“You have to think in terms of our parents and grandparents to understand,” says Jean Guisnel, co-author of The President and the Bomb. “Between 1870 and 1940 France was invaded three times by foreign troops. It is as simple as that. For this reason, the position of the French political class is invariably to guarantee national sovereignty and the integrity of the territory thanks to nuclear weapons. And that won’t change ”.
Macron made the doctrine clear in a February 2020 speech: “If a leader happens to underestimate France’s instinctive attachment to its freedom and thinks of attacking our vital interests, whatever they may be, he must know that our nuclear forces are capable are doing so, causing absolutely unacceptable damage to their centers of power ”.
Guisnel explains via video conference that in France the connection between civil and military use of nuclear energy is close. “It’s the same topic,” he says, “the same people, the same project.”
For a decade everything seemed to be going against the pronuclear field. Fukushima and the German resignation. The aging of the power plants built from the 1970s as a result of the so-called Plan Messmer, called the Gaullist Prime Minister, who promoted nuclearization in the midst of the oil crisis. Delays and skyrocketing costs in the construction of the new EPR reactor at the Flamanville plant, also in Normandy. The closure of Fessenheim, near the border with Germany. The doubts of successive presidents, including Macron until recently.
And suddenly the stars align. Climate change is not waiting for the expansion of renewable energies. Added to this are the rise in energy prices this autumn 2021 and an environment before the elections in France: the presidential elections are due in April. The prevailing left, center and right discourse coincides: in the face of the pandemic and global instability, sovereignty has priority. Not just the energetic and military. Even the industrialist.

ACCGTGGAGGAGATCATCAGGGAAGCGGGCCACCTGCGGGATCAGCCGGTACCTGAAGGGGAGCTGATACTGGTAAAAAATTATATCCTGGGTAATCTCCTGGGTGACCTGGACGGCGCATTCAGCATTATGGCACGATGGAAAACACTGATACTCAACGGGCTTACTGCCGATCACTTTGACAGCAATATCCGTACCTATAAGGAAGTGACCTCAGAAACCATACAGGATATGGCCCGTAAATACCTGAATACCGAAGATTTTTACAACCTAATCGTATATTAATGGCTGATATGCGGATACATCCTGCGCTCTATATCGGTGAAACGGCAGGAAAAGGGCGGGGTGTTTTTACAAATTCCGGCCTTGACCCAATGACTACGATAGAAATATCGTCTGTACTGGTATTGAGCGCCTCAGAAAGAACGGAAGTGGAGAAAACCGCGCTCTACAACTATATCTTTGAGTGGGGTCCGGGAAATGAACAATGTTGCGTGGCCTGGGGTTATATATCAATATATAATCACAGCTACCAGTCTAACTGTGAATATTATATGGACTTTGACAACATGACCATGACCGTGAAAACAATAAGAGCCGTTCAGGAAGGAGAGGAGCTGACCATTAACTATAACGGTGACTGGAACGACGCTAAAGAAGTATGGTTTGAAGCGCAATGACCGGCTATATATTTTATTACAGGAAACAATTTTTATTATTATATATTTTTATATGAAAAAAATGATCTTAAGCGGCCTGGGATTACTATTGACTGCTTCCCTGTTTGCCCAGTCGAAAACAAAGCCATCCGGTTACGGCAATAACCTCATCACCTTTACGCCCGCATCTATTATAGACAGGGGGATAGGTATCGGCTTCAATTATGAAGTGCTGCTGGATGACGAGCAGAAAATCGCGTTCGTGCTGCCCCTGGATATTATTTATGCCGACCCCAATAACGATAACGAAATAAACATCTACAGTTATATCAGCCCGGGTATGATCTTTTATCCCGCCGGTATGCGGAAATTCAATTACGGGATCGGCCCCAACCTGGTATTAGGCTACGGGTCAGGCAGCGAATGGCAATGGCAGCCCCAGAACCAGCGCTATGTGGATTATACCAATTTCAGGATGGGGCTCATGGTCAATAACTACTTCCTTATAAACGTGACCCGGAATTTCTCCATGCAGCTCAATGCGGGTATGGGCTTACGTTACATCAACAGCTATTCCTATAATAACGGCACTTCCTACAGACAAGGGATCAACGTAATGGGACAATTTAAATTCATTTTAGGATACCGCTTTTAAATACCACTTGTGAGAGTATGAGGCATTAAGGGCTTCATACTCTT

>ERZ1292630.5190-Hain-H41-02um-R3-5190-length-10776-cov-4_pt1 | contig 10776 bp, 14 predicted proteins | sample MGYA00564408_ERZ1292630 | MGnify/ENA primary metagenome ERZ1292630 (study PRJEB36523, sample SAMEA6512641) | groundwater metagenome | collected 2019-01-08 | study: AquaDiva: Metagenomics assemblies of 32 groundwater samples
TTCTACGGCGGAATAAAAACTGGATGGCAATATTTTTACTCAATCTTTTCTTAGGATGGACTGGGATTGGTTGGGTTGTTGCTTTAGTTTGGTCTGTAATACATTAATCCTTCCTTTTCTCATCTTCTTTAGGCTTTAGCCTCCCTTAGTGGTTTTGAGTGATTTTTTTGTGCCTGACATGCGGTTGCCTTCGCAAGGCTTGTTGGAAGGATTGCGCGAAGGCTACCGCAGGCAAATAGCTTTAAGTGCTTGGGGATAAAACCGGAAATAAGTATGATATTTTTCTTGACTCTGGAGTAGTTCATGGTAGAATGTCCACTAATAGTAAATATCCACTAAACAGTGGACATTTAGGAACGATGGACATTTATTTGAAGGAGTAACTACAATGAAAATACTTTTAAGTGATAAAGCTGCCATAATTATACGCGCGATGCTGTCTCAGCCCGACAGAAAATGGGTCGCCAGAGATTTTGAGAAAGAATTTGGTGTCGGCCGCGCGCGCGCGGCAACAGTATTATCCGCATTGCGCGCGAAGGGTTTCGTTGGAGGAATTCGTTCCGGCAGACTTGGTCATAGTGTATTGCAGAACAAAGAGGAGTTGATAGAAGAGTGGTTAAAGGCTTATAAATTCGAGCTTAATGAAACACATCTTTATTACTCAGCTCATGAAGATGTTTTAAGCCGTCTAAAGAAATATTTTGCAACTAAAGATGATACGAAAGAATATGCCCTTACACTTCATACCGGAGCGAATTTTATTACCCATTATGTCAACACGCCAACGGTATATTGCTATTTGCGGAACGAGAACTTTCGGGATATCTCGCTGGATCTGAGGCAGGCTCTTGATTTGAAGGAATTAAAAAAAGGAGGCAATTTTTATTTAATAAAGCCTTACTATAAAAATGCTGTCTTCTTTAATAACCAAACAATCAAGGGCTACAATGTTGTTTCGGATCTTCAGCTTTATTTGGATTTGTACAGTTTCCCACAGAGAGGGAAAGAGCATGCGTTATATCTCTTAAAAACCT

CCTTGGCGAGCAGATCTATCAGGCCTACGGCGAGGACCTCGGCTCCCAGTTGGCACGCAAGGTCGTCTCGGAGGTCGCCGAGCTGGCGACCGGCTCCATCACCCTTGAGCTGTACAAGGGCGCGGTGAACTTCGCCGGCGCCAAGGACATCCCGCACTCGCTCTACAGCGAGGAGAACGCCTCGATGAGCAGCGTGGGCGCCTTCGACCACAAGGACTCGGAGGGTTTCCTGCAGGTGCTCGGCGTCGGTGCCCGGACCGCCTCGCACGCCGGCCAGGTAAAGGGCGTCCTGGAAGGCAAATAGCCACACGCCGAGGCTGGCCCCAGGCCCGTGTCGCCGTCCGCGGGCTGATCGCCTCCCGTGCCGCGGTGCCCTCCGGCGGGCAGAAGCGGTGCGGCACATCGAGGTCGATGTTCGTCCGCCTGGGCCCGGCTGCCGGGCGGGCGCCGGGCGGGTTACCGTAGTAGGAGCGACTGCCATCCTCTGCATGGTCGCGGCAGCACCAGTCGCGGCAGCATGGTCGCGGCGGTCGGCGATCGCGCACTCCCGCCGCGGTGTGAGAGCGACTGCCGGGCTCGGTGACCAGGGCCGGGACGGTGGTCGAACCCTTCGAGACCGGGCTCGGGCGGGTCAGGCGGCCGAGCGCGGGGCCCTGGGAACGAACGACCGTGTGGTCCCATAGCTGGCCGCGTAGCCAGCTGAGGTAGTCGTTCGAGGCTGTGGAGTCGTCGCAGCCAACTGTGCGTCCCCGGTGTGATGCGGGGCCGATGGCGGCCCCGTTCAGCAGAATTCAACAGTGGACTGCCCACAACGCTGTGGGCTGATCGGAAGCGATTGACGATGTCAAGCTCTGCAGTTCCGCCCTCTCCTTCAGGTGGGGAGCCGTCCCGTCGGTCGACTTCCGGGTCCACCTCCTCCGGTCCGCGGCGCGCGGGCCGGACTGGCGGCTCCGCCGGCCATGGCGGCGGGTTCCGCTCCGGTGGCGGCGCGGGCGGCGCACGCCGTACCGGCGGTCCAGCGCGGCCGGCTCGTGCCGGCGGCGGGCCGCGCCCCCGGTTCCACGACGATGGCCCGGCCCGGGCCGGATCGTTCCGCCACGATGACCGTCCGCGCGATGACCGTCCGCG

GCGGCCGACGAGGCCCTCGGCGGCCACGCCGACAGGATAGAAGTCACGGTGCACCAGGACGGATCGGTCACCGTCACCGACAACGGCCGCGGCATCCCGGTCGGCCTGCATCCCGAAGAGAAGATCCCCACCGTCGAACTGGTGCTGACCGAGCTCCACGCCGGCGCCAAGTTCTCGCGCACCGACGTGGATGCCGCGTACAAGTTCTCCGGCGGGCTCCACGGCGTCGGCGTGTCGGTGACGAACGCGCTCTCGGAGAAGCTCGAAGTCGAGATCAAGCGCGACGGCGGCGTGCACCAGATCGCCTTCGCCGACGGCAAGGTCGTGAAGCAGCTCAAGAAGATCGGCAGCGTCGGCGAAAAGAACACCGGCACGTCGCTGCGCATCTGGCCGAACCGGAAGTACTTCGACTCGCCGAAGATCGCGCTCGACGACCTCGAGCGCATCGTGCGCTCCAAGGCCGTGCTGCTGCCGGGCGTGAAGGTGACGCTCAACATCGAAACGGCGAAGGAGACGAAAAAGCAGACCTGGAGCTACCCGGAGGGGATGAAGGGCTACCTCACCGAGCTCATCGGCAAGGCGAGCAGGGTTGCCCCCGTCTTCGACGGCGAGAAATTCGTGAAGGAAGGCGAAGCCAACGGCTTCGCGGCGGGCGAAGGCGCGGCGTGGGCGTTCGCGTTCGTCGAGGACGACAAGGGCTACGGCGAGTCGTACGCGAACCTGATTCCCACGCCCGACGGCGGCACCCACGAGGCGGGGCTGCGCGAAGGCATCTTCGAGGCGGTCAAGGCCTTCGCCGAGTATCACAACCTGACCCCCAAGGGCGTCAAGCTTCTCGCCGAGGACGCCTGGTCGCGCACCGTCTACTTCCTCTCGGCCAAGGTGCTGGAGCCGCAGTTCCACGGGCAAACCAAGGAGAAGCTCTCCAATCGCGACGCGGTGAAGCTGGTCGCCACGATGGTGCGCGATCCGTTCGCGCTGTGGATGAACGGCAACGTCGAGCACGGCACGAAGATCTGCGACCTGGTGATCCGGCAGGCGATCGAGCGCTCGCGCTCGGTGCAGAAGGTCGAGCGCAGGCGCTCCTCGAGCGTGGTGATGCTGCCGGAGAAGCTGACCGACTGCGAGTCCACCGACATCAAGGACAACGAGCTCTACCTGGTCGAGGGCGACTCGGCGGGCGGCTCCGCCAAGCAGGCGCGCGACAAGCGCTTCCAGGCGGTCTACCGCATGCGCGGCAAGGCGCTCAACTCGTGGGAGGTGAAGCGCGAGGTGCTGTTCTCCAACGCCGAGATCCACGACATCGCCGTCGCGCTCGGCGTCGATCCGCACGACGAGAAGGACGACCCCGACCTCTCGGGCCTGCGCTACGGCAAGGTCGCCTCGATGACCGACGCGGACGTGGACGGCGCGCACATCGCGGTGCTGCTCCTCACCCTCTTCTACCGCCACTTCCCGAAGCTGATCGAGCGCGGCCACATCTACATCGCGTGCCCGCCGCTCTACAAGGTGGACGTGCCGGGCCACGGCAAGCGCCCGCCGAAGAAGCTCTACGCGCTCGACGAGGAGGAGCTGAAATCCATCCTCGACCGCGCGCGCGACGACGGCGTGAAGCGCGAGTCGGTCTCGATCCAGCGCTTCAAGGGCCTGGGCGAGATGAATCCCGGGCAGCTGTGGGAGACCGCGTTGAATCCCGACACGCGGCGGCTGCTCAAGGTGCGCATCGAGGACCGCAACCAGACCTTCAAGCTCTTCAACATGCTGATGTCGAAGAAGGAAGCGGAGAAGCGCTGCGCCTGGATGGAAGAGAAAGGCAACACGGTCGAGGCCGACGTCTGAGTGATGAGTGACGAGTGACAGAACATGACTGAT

“Without the nuclear industry, there is no way for the country to rise,” says Nicolas Vincent, 42, a delegate from the General Confederation of Trade Unions (CGT) in Penly, where he works with the team that manages the reactor. . His is not just any job, he says: it generates electricity. “I work for the nation, for the good of all, for the common good,” he says proudly.
Françoise and Richard Kobylarz, 69 and 70, retired teachers in Dieppe, are not convinced. With the anti-nuclear collective Dieppe they have been trying for years to convince their fellow citizens of the dangers of neighboring plants (Penly and Paluel), without much success.
“People live in total denial: this is the most heavily nuclearized country in the world by population,” Richard analyzes in his living room. Françoise emphasizes: “It’s a megalomania: France had the Concorde… We love big things. But it ends badly. It’s a miserable flight forward. “
Macron counts the costs and construction time as one of the obstacles to the plan. The background to Flammanville – construction began in 2007, should cost $ 3 billion, and is already $ 19,000 and not yet operational – is not encouraging.
Meanwhile, in Penly and the surrounding towns, villages with modern schools and a cultural and sporting infrastructure unusual for rural France are preparing for the amazing new decade that will double the population. “10,000 workers will come. It’s getting complicated. You need to be housed. And build parking spaces, ”says Patrice Philippe, Mayor of Petit-Caux, the municipality with 9,500 inhabitants, to which the cities of the complex belong. “We’re working on it.”